I personally think that the rotary engine has no place in a car. All engines are trying to tear themselves apart, but the rotary is a special exception. Their strange heating differentials and sealing issues simply do not lend themselves to the reliability of the traditional piston engine. Not to mention their inherent inefficacy. All of the major manufactures bought into the rotary engine idea and did their own testing. All scrapped the idea other than Mazda. Somehow they made it work “good enough” and the cars they came in made enough people fall in love that they become a legend. But you have to stand back and look at the development that Mazda had to do to bring this to market. All of that work to end up with something that was actually worse than a piston engine and a developmental dead end. Was it just a marketing exercise that went too far?
A mid-engined, budget oriented, parts-bin sports car? From a company that already had the Corvette, Camaro, and Firebird? From a brand that wasn’t known for anything special? Was there market research done? What was the target market and niche this was meant to fill? I’m not sure, but from what I understand, GM at the time was trying to revitalize the Pontiac brand with new exciting ideas. The car they come up with was supposed to rival exotics. But with the tiny budget allocated to the Fiero project, what we ended up with was a very good looking (for its time and before it got a reputation), iron duke 4 cylinder powered, two-seat sports car that was a turd. The car sold well at first, but after a host of quality and reliability issues, its reputation was permanently marred. I’m sure its performance not living up to its looks didn’t help either. A shame since the car got better in its later years; it got a new suspension and v6 engine. Can you imagine any American company making a small 2 seat MID-ENGINED economy sports car? I don’t think we will ever see anything like this again.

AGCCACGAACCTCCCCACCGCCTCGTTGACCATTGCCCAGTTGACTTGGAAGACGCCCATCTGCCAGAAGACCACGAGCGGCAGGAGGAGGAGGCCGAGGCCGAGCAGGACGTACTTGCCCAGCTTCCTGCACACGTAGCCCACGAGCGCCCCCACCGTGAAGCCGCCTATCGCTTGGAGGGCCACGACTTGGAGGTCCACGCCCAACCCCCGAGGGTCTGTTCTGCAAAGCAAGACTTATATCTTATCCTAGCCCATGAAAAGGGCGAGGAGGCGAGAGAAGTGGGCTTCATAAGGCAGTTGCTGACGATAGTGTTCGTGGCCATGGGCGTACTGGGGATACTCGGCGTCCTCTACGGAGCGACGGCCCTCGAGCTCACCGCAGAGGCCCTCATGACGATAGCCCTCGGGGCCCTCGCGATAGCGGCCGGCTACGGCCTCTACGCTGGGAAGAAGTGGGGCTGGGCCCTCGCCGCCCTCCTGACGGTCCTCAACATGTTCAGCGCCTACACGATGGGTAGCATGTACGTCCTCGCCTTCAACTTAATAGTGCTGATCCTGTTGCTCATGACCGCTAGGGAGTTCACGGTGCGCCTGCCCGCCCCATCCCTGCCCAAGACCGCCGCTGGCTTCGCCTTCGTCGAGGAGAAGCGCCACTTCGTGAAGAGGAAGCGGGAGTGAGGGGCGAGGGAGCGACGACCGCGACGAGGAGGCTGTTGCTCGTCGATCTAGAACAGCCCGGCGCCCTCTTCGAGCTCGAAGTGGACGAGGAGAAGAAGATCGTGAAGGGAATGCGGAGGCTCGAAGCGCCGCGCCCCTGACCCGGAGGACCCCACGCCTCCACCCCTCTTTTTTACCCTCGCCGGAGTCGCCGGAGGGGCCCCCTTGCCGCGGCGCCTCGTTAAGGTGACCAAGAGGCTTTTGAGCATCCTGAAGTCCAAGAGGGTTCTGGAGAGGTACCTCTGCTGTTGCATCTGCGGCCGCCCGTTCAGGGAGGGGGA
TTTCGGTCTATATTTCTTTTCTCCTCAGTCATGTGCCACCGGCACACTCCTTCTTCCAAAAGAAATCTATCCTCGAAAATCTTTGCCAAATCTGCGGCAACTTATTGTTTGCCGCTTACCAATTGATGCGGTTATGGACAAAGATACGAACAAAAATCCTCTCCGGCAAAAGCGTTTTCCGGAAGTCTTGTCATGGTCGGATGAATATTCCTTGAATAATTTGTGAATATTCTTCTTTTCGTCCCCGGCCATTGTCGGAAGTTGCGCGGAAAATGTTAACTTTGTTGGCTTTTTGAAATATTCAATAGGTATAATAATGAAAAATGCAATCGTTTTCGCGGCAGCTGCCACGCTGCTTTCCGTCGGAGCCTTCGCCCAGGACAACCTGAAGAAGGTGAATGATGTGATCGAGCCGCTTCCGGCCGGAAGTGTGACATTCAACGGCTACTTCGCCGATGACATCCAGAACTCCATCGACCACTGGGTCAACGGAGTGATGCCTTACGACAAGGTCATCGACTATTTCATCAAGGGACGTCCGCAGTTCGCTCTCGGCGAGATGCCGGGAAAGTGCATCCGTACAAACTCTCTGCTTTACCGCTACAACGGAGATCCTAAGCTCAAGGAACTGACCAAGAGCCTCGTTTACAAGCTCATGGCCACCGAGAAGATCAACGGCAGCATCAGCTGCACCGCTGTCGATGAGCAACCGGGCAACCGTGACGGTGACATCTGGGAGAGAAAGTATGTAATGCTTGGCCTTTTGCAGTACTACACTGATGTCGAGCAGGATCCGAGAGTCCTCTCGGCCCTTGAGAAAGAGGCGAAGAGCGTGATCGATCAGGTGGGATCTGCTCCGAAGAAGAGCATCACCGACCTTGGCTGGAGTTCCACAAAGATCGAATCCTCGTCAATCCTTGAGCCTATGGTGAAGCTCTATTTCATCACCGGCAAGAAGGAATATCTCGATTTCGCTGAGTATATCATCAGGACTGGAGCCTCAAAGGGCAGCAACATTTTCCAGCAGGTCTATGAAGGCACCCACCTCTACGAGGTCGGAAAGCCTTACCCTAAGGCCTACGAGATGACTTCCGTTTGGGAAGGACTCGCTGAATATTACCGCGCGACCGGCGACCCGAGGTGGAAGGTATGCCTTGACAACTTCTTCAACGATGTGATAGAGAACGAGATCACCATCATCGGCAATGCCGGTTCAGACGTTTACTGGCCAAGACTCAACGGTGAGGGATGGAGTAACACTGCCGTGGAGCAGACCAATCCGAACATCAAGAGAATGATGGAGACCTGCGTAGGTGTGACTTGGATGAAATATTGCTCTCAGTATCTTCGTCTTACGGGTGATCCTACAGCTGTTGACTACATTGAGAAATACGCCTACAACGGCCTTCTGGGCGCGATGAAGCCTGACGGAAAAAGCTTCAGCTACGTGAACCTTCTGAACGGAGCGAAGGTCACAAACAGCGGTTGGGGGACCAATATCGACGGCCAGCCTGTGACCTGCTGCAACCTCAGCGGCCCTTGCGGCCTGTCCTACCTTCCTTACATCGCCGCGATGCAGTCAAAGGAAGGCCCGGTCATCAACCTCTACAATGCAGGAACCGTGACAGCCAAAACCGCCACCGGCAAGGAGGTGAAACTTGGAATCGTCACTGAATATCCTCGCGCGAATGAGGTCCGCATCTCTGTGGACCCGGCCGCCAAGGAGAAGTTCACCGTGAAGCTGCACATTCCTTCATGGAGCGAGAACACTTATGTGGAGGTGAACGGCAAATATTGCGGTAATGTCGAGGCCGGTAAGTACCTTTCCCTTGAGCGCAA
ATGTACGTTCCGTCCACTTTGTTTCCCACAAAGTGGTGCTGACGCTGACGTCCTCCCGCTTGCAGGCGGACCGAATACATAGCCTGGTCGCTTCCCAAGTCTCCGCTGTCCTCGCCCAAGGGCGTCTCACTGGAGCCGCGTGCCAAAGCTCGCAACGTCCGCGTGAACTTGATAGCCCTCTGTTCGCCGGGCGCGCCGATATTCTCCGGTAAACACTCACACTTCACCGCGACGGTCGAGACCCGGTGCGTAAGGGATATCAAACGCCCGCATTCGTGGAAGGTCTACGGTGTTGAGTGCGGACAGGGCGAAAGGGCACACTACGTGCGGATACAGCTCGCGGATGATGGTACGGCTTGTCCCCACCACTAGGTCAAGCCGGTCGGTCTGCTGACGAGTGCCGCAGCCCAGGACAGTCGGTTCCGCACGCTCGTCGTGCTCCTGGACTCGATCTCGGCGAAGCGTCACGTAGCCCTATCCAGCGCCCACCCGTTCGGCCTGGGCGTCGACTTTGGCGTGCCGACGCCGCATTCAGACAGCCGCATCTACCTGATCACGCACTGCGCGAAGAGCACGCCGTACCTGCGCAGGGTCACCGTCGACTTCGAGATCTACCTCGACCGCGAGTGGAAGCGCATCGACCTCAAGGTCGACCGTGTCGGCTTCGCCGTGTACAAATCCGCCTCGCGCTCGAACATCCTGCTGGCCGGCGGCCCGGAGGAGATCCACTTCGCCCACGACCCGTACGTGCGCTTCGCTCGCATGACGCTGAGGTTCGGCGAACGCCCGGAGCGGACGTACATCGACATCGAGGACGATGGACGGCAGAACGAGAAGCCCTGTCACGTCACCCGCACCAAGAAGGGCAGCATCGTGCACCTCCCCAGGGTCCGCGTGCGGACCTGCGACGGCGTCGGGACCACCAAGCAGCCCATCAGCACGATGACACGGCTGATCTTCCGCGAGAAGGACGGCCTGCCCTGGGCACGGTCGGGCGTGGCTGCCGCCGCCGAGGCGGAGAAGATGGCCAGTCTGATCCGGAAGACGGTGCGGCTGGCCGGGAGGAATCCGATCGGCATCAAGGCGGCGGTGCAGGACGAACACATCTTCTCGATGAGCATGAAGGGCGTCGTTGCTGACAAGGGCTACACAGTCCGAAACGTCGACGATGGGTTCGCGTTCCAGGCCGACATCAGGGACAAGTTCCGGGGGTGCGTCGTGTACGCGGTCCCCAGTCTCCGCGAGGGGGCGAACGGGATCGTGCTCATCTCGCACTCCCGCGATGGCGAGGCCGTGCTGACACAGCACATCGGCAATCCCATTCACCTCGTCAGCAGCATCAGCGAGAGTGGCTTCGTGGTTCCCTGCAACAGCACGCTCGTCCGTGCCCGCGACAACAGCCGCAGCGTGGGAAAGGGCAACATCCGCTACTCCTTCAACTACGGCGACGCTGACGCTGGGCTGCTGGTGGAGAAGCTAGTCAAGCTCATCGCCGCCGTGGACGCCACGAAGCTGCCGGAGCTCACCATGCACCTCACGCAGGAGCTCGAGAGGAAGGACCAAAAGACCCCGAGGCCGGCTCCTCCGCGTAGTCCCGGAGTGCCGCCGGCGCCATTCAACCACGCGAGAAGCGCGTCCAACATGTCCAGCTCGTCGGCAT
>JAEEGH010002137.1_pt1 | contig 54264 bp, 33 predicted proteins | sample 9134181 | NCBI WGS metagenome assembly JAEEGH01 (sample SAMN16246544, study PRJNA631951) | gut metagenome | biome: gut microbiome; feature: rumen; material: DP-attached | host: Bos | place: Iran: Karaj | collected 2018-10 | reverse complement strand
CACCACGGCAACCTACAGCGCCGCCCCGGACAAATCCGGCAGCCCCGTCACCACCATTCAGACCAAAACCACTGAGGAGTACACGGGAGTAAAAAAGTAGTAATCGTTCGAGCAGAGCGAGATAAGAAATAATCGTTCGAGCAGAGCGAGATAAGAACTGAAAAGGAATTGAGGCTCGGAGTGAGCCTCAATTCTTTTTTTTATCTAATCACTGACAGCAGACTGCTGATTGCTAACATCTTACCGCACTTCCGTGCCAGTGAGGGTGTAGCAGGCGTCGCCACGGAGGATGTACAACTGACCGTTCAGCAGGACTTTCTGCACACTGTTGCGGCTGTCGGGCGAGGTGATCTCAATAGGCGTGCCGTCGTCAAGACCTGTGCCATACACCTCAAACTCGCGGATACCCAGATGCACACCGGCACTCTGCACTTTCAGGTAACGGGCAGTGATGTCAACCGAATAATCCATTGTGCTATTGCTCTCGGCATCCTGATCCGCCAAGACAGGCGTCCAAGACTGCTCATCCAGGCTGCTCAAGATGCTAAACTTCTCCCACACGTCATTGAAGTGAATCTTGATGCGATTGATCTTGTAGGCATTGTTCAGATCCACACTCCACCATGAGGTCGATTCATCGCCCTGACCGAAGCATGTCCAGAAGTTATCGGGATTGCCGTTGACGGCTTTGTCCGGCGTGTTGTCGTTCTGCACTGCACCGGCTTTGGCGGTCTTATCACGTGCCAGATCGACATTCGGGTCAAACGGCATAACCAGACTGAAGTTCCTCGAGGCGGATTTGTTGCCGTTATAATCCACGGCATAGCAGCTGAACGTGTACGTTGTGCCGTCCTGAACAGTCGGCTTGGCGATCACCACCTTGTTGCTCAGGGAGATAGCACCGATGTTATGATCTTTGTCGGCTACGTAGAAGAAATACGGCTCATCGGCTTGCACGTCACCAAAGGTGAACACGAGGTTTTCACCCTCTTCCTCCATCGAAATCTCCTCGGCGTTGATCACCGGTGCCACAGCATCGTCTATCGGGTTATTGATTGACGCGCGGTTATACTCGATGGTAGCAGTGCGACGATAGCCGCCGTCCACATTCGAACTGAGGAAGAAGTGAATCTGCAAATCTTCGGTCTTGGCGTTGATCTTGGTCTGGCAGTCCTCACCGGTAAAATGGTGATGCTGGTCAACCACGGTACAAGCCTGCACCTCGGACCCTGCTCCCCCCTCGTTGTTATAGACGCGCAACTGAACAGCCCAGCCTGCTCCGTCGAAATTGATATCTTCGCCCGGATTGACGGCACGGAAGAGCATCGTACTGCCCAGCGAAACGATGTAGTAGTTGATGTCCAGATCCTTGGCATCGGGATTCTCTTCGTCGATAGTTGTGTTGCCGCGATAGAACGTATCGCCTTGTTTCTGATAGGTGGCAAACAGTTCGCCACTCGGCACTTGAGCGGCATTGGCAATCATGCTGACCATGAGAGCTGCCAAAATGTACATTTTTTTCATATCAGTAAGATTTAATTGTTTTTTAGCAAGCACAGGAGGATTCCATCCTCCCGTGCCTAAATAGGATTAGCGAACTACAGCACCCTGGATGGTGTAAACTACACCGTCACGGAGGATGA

Pontiac Solstice/Saturn Sky